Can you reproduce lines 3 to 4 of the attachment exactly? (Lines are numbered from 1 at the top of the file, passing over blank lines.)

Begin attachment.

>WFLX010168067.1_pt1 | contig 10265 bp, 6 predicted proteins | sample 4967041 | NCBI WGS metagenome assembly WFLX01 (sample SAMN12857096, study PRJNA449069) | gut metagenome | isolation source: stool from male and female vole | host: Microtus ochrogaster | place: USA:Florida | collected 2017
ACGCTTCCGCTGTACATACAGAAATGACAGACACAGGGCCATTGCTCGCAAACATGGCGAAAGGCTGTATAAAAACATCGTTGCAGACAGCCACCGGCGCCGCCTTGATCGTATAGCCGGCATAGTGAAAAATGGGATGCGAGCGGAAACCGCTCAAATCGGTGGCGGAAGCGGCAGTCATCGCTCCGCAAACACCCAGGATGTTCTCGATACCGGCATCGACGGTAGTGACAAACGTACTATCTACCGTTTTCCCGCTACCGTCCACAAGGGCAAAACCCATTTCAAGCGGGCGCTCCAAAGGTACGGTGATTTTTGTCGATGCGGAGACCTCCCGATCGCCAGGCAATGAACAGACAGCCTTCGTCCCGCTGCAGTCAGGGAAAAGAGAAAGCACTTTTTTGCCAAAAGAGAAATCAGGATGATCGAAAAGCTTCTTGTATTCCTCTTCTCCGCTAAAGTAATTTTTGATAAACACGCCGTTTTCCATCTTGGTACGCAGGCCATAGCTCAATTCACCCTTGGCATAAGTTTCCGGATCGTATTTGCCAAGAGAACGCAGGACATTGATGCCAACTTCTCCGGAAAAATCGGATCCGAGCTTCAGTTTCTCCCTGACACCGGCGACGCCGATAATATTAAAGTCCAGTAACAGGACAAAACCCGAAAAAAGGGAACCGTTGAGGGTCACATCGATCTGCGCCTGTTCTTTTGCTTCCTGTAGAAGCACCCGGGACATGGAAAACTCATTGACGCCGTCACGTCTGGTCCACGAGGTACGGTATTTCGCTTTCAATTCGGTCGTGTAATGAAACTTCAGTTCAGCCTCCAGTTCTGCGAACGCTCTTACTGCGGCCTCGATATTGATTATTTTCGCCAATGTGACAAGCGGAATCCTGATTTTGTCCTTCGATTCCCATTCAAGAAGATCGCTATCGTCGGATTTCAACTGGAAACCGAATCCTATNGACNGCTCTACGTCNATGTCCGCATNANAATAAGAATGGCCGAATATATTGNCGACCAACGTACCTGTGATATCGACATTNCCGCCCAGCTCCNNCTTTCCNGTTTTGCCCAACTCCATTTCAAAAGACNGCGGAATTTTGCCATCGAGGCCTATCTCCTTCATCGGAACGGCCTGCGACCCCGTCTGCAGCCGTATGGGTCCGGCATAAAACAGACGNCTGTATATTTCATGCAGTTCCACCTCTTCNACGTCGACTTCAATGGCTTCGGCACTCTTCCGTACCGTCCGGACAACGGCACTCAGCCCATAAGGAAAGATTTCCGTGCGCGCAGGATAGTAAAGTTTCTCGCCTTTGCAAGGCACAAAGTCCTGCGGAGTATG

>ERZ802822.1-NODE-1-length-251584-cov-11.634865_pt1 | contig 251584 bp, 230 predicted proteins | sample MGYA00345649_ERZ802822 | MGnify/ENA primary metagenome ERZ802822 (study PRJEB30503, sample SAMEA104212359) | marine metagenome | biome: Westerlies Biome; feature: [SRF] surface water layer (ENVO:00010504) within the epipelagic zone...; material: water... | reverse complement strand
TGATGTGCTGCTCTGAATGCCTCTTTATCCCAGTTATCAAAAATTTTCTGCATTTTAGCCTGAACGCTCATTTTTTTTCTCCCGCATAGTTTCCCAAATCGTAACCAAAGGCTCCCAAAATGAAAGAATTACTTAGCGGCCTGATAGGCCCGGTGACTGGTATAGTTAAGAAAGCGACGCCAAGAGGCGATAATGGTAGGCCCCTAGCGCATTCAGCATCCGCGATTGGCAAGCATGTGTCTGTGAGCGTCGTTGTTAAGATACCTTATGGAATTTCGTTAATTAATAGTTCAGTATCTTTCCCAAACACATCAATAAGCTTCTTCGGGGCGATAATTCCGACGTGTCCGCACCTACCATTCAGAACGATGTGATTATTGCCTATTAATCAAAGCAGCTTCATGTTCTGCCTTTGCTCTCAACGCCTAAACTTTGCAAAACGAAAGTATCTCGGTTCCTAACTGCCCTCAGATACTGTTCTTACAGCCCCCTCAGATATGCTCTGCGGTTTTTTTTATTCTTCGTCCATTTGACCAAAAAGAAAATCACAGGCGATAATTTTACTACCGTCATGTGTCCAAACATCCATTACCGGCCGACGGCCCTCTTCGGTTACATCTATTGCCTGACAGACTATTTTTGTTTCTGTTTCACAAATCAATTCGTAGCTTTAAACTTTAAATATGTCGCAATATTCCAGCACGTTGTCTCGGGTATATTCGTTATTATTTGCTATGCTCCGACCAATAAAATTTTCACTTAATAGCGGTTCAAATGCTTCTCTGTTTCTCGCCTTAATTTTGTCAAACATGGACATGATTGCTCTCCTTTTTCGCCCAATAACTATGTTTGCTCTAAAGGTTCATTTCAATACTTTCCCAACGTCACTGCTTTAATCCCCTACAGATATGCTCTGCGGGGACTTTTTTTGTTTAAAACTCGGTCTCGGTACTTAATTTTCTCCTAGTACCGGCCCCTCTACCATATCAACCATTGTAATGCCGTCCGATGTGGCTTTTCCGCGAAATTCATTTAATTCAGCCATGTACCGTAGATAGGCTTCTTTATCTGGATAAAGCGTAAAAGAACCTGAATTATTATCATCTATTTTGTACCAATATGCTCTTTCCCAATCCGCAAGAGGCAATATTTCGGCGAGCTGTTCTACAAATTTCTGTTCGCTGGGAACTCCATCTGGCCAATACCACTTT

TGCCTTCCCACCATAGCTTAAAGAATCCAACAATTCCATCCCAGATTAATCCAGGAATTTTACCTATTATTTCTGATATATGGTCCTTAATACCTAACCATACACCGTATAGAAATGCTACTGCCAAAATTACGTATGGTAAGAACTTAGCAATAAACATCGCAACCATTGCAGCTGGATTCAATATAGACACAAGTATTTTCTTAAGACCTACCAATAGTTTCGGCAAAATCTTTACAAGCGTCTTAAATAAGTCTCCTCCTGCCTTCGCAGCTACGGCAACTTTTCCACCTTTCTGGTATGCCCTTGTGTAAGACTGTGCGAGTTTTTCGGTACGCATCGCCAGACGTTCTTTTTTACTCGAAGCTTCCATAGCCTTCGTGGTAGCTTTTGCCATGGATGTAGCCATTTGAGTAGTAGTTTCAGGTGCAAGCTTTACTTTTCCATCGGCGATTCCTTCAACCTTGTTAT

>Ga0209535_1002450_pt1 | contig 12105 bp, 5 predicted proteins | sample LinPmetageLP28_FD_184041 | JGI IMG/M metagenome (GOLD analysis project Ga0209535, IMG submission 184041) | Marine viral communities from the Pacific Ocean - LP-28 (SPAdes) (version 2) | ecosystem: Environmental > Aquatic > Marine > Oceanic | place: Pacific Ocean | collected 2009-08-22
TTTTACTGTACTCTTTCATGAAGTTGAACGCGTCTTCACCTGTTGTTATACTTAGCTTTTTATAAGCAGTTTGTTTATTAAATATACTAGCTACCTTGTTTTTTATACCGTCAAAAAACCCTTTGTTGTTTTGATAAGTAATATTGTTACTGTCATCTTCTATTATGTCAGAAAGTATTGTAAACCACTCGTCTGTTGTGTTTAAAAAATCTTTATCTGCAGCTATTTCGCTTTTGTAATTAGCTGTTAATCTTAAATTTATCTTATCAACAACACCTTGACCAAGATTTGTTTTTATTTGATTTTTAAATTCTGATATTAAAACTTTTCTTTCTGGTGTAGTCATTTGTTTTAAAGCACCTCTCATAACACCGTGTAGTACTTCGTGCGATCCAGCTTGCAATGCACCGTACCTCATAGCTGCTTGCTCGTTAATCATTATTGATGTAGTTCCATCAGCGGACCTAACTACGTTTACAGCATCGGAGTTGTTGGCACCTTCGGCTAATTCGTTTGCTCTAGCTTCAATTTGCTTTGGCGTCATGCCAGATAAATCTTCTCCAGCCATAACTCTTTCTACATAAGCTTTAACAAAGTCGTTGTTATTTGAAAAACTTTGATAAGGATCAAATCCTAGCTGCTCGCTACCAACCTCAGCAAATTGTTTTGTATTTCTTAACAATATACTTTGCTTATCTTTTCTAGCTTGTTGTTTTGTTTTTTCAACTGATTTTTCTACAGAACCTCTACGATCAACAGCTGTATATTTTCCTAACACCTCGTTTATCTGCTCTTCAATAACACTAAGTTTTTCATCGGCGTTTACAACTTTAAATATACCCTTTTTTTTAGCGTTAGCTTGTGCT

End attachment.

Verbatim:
>ERZ802822.1-NODE-1-length-251584-cov-11.634865_pt1 | contig 251584 bp, 230 predicted proteins | sample MGYA00345649_ERZ802822 | MGnify/ENA primary metagenome ERZ802822 (study PRJEB30503, sample SAMEA104212359) | marine metagenome | biome: Westerlies Biome; feature: [SRF] surface water layer (ENVO:00010504) within the epipelagic zone...; material: water... | reverse complement strand
TGATGTGCTGCTCTGAATGCCTCTTTATCCCAGTTATCAAAAATTTTCTGCATTTTAGCCTGAACGCTCATTTTTTTTCTCCCGCATAGTTTCCCAAATCGTAACCAAAGGCTCCCAAAATGAAAGAATTACTTAGCGGCCTGATAGGCCCGGTGACTGGTATAGTTAAGAAAGCGACGCCAAGAGGCGATAATGGTAGGCCCCTAGCGCATTCAGCATCCGCGATTGGCAAGCATGTGTCTGTGAGCGTCGTTGTTAAGATACCTTATGGAATTTCGTTAATTAATAGTTCAGTATCTTTCCCAAACACATCAATAAGCTTCTTCGGGGCGATAATTCCGACGTGTCCGCACCTACCATTCAGAACGATGTGATTATTGCCTATTAATCAAAGCAGCTTCATGTTCTGCCTTTGCTCTCAACGCCTAAACTTTGCAAAACGAAAGTATCTCGGTTCCTAACTGCCCTCAGATACTGTTCTTACAGCCCCCTCAGATATGCTCTGCGGTTTTTTTTATTCTTCGTCCATTTGACCAAAAAGAAAATCACAGGCGATAATTTTACTACCGTCATGTGTCCAAACATCCATTACCGGCCGACGGCCCTCTTCGGTTACATCTATTGCCTGACAGACTATTTTTGTTTCTGTTTCACAAATCAATTCGTAGCTTTAAACTTTAAATATGTCGCAATATTCCAGCACGTTGTCTCGGGTATATTCGTTATTATTTGCTATGCTCCGACCAATAAAATTTTCACTTAATAGCGGTTCAAATGCTTCTCTGTTTCTCGCCTTAATTTTGTCAAACATGGACATGATTGCTCTCCTTTTTCGCCCAATAACTATGTTTGCTCTAAAGGTTCATTTCAATACTTTCCCAACGTCACTGCTTTAATCCCCTACAGATATGCTCTGCGGGGACTTTTTTTGTTTAAAACTCGGTCTCGGTACTTAATTTTCTCCTAGTACCGGCCCCTCTACCATATCAACCATTGTAATGCCGTCCGATGTGGCTTTTCCGCGAAATTCATTTAATTCAGCCATGTACCGTAGATAGGCTTCTTTATCTGGATAAAGCGTAAAAGAACCTGAATTATTATCATCTATTTTGTACCAATATGCTCTTTCCCAATCCGCAAGAGGCAATATTTCGGCGAGCTGTTCTACAAATTTCTGTTCGCTGGGAACTCCATCTGGCCAATACCACTTT